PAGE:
Long-term care in a medical facility may be required for patients with severe symptoms. Unconscious patients may require breathing apparatus, feeding tubes and catheters. If the patient is experiencing seizures, anti-seizure medication will likely be administered. In such cases, the patient’s vital signs will be constantly monitored.

Rehabilitation for traumatic brain injury patients may include relearning how to perform essential tasks like walking and speaking. This type of treatment will likely be given in a treatment facility, but may continue through out-patient care involving a physical therapist. Medical staff including psychologists and/or therapists will often educate family members on what to expect and how to help, in terms of functioning and treatments.

In recovery at home, even patients with concussion and mild brain injury are recommended to rest and avoid strenuous activities, both mental and physical, for an extended time. Injured persons will likely not be able to work, attend school, or participate in many functions for whatever time is advised by their doctor.

Long term effects of Traumatic Brain Injury

When an accident victim suffers traumatic brain injury, their life may be severely impacted for months or years after their initial treatment. In cases of severe traumatic brain injury, the shorter the coma or post-traumatic amnesia, the better the prognosis. For patients who require physiotherapy and/or speech therapy, the recovery process will require longer and more extensive treatment than for patients who suffered no loss of physical function.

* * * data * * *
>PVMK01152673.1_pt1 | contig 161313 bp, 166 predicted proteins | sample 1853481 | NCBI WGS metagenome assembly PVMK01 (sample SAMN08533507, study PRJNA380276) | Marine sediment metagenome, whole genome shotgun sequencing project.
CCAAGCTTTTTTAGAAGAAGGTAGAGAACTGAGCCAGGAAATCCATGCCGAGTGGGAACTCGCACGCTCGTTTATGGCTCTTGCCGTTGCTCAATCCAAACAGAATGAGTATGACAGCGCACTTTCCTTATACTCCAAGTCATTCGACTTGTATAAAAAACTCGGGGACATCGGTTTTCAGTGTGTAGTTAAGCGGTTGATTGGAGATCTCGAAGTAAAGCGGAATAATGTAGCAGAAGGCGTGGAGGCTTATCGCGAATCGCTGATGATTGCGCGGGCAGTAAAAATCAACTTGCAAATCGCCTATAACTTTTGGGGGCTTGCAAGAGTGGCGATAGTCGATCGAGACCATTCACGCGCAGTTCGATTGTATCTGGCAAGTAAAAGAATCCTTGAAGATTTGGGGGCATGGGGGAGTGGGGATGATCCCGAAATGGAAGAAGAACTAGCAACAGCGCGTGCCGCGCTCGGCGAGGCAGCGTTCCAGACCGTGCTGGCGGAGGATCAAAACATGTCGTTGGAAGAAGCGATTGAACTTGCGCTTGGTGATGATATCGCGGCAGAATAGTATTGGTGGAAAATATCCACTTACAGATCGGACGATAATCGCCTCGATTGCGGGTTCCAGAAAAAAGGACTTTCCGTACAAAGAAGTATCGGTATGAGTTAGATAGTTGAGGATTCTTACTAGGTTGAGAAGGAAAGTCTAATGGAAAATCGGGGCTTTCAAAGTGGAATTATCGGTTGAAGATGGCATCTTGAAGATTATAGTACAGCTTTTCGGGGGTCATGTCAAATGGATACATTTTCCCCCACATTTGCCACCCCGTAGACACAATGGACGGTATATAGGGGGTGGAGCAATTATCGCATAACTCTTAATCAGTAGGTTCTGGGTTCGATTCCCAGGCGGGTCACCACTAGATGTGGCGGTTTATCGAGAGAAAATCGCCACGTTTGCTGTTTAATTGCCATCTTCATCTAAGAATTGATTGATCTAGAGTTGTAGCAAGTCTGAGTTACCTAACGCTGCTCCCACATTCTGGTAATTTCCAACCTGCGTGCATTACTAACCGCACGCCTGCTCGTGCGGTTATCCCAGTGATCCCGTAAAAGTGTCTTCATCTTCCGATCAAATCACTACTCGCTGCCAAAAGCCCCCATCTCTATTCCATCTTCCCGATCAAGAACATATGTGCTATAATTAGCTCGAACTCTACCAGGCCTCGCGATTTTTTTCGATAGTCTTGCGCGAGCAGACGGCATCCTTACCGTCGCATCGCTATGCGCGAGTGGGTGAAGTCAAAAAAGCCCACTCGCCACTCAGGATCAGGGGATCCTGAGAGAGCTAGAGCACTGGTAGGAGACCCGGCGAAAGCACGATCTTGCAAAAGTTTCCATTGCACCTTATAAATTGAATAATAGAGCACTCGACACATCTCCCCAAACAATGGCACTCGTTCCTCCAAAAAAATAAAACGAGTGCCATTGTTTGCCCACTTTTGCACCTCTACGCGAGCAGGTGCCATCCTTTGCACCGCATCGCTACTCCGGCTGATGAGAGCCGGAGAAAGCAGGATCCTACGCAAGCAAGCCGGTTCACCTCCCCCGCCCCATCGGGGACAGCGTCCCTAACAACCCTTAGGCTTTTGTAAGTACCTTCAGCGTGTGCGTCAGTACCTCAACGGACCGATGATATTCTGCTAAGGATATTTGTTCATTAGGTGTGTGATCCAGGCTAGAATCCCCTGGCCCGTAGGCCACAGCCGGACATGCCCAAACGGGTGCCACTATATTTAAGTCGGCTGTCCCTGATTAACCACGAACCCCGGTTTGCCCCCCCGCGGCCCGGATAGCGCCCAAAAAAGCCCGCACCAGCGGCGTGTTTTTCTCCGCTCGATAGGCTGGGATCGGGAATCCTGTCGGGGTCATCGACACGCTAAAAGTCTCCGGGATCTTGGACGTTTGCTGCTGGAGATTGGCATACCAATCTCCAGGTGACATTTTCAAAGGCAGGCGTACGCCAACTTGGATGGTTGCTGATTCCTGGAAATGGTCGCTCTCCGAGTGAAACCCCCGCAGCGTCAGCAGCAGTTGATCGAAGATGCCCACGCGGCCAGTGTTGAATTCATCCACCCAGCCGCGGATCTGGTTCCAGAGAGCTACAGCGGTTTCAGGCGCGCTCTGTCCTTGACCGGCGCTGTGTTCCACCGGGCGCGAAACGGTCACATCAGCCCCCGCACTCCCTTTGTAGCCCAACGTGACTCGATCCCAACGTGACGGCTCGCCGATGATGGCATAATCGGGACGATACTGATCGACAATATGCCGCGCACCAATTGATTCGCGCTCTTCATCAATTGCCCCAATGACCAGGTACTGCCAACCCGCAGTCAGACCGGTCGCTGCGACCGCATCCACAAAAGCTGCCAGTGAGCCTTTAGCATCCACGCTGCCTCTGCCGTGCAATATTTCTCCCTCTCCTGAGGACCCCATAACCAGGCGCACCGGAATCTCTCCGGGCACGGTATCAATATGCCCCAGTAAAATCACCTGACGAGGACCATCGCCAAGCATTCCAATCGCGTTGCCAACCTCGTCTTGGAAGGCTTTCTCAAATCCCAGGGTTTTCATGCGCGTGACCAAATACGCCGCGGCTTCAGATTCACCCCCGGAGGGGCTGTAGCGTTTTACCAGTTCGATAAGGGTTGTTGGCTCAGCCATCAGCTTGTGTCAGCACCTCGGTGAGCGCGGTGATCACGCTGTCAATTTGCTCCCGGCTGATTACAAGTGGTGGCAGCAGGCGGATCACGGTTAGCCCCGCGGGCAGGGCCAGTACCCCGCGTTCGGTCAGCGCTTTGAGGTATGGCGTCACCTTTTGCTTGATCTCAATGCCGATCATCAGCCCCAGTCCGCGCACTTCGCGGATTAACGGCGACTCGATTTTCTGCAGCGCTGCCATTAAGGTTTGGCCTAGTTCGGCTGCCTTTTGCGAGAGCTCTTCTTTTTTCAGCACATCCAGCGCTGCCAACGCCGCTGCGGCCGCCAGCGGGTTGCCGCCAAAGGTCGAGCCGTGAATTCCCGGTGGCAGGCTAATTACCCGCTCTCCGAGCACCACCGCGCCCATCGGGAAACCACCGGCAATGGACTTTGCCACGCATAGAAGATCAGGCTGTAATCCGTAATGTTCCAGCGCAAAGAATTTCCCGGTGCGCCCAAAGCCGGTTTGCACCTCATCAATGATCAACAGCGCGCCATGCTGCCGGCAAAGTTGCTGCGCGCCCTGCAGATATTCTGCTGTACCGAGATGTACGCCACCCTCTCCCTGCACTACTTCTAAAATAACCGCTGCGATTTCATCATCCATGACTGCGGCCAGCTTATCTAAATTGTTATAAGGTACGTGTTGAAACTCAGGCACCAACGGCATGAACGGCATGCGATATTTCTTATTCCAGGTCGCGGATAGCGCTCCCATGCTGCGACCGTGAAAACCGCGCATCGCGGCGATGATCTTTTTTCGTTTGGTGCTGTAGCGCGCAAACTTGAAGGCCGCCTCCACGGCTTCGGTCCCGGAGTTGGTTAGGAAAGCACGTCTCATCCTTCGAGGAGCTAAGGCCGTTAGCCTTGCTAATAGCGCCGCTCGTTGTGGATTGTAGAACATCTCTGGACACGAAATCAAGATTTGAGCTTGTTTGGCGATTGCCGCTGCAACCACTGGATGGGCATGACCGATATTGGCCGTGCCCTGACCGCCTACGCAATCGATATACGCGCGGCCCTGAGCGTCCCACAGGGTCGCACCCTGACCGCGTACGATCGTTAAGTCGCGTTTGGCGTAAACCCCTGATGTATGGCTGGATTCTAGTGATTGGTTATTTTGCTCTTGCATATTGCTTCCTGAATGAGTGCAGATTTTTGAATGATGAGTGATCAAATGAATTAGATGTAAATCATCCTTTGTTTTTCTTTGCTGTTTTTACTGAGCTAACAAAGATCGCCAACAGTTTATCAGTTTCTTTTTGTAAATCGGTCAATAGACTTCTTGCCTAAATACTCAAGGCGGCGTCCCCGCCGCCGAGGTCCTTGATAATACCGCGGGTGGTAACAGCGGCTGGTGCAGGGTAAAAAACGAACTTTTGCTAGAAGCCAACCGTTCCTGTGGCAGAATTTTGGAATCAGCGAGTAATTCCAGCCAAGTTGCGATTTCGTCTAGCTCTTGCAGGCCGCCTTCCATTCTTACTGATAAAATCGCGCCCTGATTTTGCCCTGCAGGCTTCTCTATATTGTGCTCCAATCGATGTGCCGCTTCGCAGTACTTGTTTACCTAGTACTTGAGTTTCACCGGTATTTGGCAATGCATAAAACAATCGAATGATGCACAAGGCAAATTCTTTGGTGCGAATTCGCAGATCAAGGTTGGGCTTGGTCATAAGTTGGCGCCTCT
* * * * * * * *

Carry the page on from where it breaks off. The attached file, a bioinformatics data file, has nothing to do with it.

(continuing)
Loss of cognitive function is often experienced by persons with mild to severe TBI. These effects may be debilitating and may include: difficulty communicating orally and in writing, attention deficit, memory problems, poor judgement, slowed mental processes and difficulty in multi-tasking. TBI sufferers may frequently experience dizziness and headaches for a long time after the accident.

Personality changes are often associated in victims of traumatic brain injury. The injured person may experience long term depression and/or inappropriate behaviour. Marital and family relationships and friendships may also suffer as a result of these personality changes.